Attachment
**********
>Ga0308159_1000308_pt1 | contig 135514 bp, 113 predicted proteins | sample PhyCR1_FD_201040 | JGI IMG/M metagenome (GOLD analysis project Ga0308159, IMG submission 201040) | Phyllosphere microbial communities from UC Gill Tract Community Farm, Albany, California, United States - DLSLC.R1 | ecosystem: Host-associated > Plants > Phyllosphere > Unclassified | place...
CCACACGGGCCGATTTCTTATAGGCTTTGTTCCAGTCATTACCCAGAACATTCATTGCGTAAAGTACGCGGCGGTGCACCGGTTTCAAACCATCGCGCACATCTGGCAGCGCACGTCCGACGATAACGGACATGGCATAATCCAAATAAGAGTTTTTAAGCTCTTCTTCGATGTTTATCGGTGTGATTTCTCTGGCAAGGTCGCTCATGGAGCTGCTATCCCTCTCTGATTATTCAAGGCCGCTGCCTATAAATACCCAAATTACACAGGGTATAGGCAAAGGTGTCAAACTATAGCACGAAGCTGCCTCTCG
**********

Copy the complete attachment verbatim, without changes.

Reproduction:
>Ga0308159_1000308_pt1 | contig 135514 bp, 113 predicted proteins | sample PhyCR1_FD_201040 | JGI IMG/M metagenome (GOLD analysis project Ga0308159, IMG submission 201040) | Phyllosphere microbial communities from UC Gill Tract Community Farm, Albany, California, United States - DLSLC.R1 | ecosystem: Host-associated > Plants > Phyllosphere > Unclassified | place...
CCACACGGGCCGATTTCTTATAGGCTTTGTTCCAGTCATTACCCAGAACATTCATTGCGTAAAGTACGCGGCGGTGCACCGGTTTCAAACCATCGCGCACATCTGGCAGCGCACGTCCGACGATAACGGACATGGCATAATCCAAATAAGAGTTTTTAAGCTCTTCTTCGATGTTTATCGGTGTGATTTCTCTGGCAAGGTCGCTCATGGAGCTGCTATCCCTCTCTGATTATTCAAGGCCGCTGCCTATAAATACCCAAATTACACAGGGTATAGGCAAAGGTGTCAAACTATAGCACGAAGCTGCCTCTCG